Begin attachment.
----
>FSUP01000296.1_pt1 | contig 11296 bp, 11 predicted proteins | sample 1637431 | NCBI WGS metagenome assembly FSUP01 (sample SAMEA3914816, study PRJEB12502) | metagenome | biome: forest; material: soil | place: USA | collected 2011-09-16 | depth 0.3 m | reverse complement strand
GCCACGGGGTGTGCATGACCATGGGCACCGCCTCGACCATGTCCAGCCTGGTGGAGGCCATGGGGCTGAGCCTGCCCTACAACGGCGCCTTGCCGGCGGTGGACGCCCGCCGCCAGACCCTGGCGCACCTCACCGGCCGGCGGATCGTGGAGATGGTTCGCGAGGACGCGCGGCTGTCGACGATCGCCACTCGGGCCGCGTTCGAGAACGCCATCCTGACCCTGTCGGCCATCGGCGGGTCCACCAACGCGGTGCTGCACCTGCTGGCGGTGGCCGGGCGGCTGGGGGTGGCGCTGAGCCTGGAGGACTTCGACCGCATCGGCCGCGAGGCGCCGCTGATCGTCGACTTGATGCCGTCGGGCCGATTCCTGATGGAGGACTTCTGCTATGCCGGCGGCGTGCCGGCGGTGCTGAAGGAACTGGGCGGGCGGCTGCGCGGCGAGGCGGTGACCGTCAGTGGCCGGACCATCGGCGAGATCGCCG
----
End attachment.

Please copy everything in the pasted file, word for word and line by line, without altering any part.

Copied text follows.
>FSUP01000296.1_pt1 | contig 11296 bp, 11 predicted proteins | sample 1637431 | NCBI WGS metagenome assembly FSUP01 (sample SAMEA3914816, study PRJEB12502) | metagenome | biome: forest; material: soil | place: USA | collected 2011-09-16 | depth 0.3 m | reverse complement strand
GCCACGGGGTGTGCATGACCATGGGCACCGCCTCGACCATGTCCAGCCTGGTGGAGGCCATGGGGCTGAGCCTGCCCTACAACGGCGCCTTGCCGGCGGTGGACGCCCGCCGCCAGACCCTGGCGCACCTCACCGGCCGGCGGATCGTGGAGATGGTTCGCGAGGACGCGCGGCTGTCGACGATCGCCACTCGGGCCGCGTTCGAGAACGCCATCCTGACCCTGTCGGCCATCGGCGGGTCCACCAACGCGGTGCTGCACCTGCTGGCGGTGGCCGGGCGGCTGGGGGTGGCGCTGAGCCTGGAGGACTTCGACCGCATCGGCCGCGAGGCGCCGCTGATCGTCGACTTGATGCCGTCGGGCCGATTCCTGATGGAGGACTTCTGCTATGCCGGCGGCGTGCCGGCGGTGCTGAAGGAACTGGGCGGGCGGCTGCGCGGCGAGGCGGTGACCGTCAGTGGCCGGACCATCGGCGAGATCGCCG